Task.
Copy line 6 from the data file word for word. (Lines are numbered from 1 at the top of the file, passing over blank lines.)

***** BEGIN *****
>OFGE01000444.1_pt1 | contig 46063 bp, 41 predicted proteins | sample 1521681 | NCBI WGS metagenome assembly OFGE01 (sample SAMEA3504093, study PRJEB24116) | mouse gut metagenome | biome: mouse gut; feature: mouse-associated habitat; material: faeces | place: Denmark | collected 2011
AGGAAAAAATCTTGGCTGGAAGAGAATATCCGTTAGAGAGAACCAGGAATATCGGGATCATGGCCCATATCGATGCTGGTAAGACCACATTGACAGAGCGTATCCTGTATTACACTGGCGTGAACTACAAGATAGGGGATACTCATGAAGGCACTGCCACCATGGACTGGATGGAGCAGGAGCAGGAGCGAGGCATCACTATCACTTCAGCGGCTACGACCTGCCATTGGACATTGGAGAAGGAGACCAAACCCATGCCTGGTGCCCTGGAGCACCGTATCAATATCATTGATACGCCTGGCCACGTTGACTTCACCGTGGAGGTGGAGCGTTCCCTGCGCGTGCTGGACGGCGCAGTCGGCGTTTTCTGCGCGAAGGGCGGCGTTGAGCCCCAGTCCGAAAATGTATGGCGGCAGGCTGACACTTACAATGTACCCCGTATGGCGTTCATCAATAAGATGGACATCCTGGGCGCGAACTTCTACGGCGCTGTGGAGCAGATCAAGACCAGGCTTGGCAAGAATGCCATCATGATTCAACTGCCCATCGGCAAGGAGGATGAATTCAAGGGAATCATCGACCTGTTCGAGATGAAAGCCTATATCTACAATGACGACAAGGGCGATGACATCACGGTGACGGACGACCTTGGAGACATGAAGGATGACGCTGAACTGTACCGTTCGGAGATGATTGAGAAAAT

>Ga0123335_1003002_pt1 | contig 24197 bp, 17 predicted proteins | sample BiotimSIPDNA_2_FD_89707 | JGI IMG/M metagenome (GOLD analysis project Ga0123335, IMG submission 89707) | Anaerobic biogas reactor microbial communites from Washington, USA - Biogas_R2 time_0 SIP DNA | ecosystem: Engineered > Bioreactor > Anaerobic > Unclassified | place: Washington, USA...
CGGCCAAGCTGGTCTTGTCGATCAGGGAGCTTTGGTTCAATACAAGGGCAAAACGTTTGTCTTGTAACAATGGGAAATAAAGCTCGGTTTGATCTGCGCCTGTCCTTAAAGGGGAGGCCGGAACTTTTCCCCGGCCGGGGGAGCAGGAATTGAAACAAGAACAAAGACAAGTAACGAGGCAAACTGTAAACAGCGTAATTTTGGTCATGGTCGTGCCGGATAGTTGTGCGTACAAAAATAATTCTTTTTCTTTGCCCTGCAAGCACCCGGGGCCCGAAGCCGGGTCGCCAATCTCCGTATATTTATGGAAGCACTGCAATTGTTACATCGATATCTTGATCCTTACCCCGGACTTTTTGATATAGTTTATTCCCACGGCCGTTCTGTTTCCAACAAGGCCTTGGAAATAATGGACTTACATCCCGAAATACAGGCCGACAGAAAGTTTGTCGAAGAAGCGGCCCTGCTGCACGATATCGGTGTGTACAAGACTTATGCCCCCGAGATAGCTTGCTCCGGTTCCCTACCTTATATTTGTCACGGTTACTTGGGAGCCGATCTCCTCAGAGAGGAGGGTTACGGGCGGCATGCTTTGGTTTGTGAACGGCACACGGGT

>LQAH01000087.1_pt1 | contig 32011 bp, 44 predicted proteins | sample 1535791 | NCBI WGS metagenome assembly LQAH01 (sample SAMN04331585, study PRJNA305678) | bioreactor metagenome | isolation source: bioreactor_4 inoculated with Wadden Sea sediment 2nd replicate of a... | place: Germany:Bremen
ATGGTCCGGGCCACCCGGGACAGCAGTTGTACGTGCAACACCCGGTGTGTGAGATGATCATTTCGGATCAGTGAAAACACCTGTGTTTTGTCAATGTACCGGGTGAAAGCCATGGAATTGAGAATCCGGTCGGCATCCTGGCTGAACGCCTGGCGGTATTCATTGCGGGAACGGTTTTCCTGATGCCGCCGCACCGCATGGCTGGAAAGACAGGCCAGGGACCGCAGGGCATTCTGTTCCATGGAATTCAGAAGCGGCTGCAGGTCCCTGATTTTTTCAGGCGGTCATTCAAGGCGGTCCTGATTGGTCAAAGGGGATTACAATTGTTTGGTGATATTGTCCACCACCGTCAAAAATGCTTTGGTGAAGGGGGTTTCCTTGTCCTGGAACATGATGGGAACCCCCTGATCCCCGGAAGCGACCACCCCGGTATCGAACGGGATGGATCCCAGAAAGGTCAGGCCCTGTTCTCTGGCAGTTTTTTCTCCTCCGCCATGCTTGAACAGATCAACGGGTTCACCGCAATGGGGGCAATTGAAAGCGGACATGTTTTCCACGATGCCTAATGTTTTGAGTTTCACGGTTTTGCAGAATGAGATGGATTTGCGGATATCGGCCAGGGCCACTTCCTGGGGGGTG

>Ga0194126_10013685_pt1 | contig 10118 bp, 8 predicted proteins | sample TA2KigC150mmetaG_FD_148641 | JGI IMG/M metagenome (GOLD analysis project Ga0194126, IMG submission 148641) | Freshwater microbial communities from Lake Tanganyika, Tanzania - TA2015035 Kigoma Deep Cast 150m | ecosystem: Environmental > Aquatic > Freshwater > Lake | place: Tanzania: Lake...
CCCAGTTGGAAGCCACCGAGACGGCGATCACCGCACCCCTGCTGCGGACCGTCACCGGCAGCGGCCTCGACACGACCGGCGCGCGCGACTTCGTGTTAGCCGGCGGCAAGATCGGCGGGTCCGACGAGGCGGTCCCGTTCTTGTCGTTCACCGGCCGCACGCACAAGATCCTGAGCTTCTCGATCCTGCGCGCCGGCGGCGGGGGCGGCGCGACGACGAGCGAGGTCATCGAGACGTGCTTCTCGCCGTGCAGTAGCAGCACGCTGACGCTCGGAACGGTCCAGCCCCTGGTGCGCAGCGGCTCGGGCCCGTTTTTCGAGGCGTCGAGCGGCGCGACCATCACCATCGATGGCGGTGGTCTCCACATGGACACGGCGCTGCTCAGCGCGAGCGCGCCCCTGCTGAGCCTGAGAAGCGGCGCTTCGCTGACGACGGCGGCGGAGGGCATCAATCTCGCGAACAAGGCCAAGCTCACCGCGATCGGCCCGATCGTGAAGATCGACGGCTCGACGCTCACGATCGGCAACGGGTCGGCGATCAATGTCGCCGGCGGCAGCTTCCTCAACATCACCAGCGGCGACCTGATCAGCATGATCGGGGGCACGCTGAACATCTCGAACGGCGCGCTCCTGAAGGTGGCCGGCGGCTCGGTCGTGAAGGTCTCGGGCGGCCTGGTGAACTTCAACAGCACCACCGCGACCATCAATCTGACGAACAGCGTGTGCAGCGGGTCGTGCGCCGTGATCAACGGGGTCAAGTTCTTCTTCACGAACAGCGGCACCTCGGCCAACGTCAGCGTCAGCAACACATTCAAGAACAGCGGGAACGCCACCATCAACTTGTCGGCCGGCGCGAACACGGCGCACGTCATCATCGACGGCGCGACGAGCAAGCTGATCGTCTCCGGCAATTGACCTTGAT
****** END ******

ATGGTCCGGGCCACCCGGGACAGCAGTTGTACGTGCAACACCCGGTGTGTGAGATGATCATTTCGGATCAGTGAAAACACCTGTGTTTTGTCAATGTACCGGGTGAAAGCCATGGAATTGAGAATCCGGTCGGCATCCTGGCTGAACGCCTGGCGGTATTCATTGCGGGAACGGTTTTCCTGATGCCGCCGCACCGCATGGCTGGAAAGACAGGCCAGGGACCGCAGGGCATTCTGTTCCATGGAATTCAGAAGCGGCTGCAGGTCCCTGATTTTTTCAGGCGGTCATTCAAGGCGGTCCTGATTGGTCAAAGGGGATTACAATTGTTTGGTGATATTGTCCACCACCGTCAAAAATGCTTTGGTGAAGGGGGTTTCCTTGTCCTGGAACATGATGGGAACCCCCTGATCCCCGGAAGCGACCACCCCGGTATCGAACGGGATGGATCCCAGAAAGGTCAGGCCCTGTTCTCTGGCAGTTTTTTCTCCTCCGCCATGCTTGAACAGATCAACGGGTTCACCGCAATGGGGGCAATTGAAAGCGGACATGTTTTCCACGATGCCTAATGTTTTGAGTTTCACGGTTTTGCAGAATGAGATGGATTTGCGGATATCGGCCAGGGCCACTTCCTGGGGGGTG